Angular displacement of a body is the angle in radians (degrees, revolutions) through which a point or line has been rotated in a specified sense about a specified axis.
When an object rotates about its axis, the motion cannot simply be analyzed as a particle, since in circular motion it undergoes a changing velocity and acceleration at any time (t). When dealing with the rotation of an object, it becomes simpler to consider the body itself rigid. A body is generally considered rigid when the separations between all the particles remains constant throughout the objects motion, so for example parts of its mass are not flying off. In a realistic sense, all things can be deformable, however this impact is minimal and negligible. Thus the rotation of a rigid body over a fixed axis is referred to as rotational motion.
In the example illustrated to the right, a particle on object P at a fixed distance r from the origin, O, rotating counterclockwise. It becomes important to then represent the position of particle P in terms of its polar coordinates (r, θ). In this particular example, the value of θ is changing, while the value of the radius remains the same. (In rectangular coordinates (x, y) both x and y vary with time). As the particle moves along the circle, it travels an arc length s, which becomes related to the angular position through the relationship:
Angular displacement is measured in radians rather than degrees. This is because it provides a very simple relationship between distance traveled around the circle and the distance r from the centre.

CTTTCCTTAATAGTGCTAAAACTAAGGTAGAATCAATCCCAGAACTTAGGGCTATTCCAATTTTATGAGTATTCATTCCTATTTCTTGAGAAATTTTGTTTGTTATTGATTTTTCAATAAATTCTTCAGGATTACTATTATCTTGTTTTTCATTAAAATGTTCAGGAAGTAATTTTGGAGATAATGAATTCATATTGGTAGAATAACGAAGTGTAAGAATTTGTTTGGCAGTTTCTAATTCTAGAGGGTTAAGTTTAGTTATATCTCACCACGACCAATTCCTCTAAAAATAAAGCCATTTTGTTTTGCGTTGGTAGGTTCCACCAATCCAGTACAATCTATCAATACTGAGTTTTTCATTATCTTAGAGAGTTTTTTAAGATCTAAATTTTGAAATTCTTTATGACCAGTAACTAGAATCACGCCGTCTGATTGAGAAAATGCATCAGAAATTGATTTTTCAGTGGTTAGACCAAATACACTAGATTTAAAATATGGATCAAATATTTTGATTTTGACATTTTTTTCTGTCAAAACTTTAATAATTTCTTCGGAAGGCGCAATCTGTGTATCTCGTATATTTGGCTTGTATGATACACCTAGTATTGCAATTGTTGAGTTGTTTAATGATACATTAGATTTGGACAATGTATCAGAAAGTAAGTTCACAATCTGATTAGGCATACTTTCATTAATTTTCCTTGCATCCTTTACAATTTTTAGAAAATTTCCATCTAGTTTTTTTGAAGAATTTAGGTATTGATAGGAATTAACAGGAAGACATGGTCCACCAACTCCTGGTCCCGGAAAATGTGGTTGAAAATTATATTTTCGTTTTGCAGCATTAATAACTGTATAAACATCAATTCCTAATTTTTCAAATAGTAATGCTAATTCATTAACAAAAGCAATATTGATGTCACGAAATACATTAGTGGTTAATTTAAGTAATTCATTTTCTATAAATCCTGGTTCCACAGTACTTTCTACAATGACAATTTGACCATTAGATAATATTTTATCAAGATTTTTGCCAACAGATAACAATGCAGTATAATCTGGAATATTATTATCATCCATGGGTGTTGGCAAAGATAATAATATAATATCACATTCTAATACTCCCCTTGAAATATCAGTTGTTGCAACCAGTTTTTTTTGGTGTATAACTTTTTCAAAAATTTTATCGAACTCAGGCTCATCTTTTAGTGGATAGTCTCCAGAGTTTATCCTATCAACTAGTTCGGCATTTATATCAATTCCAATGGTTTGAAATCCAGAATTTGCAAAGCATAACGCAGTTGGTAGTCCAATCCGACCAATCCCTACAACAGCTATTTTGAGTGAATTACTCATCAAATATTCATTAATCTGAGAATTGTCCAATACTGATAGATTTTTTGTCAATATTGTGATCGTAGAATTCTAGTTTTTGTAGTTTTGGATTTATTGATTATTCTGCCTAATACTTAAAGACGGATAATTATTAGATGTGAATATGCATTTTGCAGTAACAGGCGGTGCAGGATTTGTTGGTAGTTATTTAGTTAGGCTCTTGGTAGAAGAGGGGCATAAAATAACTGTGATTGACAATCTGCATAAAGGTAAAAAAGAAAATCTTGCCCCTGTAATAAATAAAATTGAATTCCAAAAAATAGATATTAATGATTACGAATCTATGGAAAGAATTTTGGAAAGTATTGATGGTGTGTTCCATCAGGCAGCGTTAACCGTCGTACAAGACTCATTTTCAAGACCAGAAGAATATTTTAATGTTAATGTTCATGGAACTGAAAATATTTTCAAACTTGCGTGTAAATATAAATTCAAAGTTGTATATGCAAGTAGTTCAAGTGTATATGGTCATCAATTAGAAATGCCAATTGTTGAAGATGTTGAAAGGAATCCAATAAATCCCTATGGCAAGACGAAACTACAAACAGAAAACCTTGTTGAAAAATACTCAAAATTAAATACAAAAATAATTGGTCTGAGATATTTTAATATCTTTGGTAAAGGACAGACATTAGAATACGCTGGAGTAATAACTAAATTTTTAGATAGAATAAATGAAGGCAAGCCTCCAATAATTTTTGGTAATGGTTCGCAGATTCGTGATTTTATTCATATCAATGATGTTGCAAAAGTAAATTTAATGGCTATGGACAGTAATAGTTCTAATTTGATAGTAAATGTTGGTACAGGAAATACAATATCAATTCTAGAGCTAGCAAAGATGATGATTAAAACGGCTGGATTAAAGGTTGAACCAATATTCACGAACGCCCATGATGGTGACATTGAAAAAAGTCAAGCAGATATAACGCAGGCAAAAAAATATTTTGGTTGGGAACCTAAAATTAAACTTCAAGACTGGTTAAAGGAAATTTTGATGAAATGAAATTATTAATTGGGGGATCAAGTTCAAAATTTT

For example if an object rotates 360 degrees around a circle radius r the angular displacement is given by the distance traveled the circumference which is 2πr Divided by the radius in: which easily simplifies to θ = 2π. Therefore 1 revolution is 2π radians.
When object travels from point P to point Q, as it does in the illustration to the left, over δt the radius of the circle goes around a change in angle. Δθ = Δθ_{2} − Δθ_{1} which equals the Angular Displacement.
In three dimensions, angular displacement has a direction and a magnitude. The direction specifies the axis of rotation; the magnitude specifies the rotation in radians about that axis (using the righthand rule to determine direction). Despite having direction and magnitude, angular displacement is not a vector because it does not obey the commutative law.^{[1]}
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